TAIPEI (Taiwan News) — Taiwan's health authorities reported three new cases of Japanese encephalitis on Tuesday (July 21), bringing the total to 16 this year; meanwhile, the year's first indigenous Dengue fever case was recorded in Taoyuan.
The three Japanese encephalitis patients are a man in his 60s from Taoyuan's Zhongli District, a woman in her 30s from New Taipei City's Xinzhuang District, and a man in his 50s from Taichung's Wuchi District. They began displaying symptoms such as fever, dizziness, headache, and altered consciousness on June 28, July 7, and July 8, respectively, before going to the hospital.
The two patients in northern Taiwan remain hospitalized, the Taiwan Centers for Disease Control (CDC) said.
Among the 16 cases of Japanese encephalitis so far this year, four were recorded in Taoyuan, with two each in New Taipei City, Taichung City, Changhua County, Kaohsiung City, and Pingtung City. Chiayi County and Tainan City both recorded one case.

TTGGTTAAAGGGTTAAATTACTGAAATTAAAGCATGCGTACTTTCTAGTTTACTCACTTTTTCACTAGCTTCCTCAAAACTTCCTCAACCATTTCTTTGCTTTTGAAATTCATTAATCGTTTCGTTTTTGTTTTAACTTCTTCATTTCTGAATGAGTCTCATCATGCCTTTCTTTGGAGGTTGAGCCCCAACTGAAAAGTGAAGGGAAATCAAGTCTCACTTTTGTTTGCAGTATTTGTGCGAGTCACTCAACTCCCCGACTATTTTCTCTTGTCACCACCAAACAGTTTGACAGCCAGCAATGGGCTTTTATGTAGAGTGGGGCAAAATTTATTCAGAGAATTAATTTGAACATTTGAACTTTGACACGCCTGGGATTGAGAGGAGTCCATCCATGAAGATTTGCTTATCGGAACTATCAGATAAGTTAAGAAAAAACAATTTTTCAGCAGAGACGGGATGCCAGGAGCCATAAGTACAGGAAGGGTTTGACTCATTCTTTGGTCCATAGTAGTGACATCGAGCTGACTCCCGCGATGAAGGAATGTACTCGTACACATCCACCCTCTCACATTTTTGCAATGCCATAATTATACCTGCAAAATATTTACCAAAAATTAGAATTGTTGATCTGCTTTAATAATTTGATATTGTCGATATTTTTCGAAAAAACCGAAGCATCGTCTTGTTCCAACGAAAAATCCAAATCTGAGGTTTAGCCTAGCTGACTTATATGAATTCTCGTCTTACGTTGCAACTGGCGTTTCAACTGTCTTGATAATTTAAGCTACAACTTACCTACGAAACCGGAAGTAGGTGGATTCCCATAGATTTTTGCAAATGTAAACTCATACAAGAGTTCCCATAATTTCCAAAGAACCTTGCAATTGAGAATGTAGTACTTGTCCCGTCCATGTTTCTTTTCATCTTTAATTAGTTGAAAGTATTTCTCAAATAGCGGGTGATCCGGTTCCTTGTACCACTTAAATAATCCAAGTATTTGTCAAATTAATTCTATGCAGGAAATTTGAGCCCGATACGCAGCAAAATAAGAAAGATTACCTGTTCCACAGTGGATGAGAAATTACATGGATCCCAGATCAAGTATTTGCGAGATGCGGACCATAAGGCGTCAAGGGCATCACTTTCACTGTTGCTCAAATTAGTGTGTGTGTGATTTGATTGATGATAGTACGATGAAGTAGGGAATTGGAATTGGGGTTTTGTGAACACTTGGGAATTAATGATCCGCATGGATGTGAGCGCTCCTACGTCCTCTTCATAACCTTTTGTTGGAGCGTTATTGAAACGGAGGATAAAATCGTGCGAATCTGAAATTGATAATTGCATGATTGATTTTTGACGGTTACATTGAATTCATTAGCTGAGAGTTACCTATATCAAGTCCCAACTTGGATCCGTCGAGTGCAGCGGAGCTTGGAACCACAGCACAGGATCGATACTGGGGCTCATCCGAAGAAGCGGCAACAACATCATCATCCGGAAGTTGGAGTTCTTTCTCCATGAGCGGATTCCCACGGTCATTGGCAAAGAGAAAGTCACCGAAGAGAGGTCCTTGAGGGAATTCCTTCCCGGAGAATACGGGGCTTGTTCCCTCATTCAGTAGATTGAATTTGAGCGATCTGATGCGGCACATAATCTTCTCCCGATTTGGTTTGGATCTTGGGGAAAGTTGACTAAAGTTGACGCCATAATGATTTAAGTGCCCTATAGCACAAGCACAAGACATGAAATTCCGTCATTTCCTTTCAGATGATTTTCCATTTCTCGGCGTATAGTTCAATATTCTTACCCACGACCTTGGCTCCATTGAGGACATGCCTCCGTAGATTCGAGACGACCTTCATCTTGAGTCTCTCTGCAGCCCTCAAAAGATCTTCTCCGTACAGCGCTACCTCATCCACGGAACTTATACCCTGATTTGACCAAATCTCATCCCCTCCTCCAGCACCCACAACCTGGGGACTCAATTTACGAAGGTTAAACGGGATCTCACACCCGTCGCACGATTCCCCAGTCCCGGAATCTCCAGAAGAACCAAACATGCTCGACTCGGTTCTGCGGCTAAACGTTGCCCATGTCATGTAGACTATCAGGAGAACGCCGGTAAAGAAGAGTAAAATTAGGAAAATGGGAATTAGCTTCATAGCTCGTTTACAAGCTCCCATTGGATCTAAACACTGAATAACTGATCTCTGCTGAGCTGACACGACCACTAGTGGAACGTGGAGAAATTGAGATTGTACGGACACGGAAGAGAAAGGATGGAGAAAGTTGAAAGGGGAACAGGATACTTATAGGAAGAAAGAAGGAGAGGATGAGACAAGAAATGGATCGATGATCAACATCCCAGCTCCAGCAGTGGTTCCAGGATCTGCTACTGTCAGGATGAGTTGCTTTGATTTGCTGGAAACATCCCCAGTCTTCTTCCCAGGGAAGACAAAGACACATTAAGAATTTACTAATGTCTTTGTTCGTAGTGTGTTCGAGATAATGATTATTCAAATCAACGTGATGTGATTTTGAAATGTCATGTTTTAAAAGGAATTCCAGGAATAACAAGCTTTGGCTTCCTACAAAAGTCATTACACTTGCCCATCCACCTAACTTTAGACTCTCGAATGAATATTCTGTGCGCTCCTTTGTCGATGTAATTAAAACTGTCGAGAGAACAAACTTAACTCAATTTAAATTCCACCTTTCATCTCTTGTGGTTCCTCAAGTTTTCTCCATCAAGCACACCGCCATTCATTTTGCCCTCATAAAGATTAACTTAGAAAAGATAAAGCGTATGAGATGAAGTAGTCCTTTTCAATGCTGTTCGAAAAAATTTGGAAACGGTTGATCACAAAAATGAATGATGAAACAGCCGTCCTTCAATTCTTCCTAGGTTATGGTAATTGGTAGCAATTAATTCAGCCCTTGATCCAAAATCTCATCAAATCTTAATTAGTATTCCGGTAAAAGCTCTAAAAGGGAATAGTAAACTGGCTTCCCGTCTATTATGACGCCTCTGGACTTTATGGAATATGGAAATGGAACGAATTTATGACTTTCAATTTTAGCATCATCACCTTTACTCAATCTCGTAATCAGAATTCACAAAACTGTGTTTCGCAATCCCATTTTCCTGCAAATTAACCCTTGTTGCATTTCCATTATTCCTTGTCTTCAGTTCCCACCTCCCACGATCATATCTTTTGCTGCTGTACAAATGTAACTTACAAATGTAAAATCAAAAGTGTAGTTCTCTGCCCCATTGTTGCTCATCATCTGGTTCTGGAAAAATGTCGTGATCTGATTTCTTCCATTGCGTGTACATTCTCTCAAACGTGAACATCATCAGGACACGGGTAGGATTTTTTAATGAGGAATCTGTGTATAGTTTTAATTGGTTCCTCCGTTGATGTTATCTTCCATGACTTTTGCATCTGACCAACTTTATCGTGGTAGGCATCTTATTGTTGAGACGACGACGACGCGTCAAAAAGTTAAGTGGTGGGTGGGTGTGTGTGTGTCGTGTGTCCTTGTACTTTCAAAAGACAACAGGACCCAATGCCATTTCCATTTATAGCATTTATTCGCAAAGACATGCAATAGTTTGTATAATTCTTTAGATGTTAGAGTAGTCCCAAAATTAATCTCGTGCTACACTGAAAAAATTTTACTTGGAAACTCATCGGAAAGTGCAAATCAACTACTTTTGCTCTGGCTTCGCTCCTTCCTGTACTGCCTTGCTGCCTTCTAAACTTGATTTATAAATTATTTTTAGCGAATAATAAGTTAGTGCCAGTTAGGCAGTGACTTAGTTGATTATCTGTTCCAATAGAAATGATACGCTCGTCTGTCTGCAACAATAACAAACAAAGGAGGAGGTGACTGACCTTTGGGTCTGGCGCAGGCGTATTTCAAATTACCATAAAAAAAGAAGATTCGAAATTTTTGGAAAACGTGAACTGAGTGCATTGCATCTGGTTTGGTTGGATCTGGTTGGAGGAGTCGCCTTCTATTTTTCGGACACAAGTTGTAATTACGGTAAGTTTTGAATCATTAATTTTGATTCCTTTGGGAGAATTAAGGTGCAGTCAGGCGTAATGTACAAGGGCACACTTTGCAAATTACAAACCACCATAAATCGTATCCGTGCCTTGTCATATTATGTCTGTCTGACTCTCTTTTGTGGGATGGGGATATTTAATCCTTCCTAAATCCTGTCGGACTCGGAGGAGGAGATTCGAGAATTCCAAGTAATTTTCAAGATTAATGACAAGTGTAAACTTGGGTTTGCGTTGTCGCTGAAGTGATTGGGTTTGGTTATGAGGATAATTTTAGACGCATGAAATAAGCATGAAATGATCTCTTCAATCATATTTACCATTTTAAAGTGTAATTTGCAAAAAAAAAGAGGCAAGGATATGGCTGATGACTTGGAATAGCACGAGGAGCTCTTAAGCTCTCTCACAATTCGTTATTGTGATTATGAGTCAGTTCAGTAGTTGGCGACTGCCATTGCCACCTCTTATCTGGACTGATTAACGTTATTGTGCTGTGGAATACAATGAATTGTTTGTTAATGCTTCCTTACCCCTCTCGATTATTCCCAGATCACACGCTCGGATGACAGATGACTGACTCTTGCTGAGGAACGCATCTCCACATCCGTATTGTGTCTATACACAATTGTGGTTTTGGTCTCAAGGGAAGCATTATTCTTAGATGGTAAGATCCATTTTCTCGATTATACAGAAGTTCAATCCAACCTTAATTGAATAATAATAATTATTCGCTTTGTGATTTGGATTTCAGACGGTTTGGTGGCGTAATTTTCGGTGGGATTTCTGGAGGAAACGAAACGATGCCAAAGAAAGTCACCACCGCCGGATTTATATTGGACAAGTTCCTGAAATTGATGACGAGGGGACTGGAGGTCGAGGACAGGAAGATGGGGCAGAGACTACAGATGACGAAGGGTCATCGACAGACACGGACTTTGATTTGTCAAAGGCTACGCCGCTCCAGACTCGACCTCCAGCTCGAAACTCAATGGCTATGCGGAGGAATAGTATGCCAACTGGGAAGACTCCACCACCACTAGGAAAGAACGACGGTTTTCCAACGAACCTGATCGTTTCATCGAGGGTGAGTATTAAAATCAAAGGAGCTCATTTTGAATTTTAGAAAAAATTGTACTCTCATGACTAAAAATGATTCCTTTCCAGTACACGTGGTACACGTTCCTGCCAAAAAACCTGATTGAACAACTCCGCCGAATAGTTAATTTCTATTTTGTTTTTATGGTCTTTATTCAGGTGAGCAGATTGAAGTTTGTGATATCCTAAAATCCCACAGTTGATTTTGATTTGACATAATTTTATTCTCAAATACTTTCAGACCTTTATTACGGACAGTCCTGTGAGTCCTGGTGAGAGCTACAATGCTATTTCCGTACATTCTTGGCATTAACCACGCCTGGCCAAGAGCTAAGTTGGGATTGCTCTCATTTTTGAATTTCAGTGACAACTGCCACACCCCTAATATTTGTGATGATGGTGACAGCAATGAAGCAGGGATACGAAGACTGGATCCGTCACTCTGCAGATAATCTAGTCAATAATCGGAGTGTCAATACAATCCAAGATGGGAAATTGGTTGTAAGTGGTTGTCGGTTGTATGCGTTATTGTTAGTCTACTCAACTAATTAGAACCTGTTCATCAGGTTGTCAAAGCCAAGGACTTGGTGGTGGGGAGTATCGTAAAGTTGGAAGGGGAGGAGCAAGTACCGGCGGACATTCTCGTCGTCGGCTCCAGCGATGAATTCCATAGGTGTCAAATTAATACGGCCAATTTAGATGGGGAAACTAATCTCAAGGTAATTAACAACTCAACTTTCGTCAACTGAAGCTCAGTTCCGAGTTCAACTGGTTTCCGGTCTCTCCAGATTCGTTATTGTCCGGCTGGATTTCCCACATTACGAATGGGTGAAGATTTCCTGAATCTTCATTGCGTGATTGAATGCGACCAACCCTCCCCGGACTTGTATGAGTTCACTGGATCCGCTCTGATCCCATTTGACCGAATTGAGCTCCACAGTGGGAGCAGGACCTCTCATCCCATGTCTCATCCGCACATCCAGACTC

Japanese encephalitis season lasts from May to October in Taiwan, with most cases being reported between June and July. It is the most common vaccine-preventable viral infection spread through mosquito bites in Asia and the Western Pacific; nevertheless, a small percentage of those who do become infected exhibit severe symptoms such as the sudden onset of a headache, high fever, disorientation, a coma, tremors, and convulsions.
The first indigenous case of Dengue fever reported in northern Taiwan is perhaps more alarming. The patient, a 20-year-old living in Taoyuan, has no recent overseas travel history. The person began to develop a fever and rash in mid-July.
Local health authorities are trying to identify the source of the infection. Disinfection efforts are underway.
There have been 56 imported cases of Dengue so far this year, which is relatively low compared to the same period in previous years due to worldwide COVID-19 travel restrictions.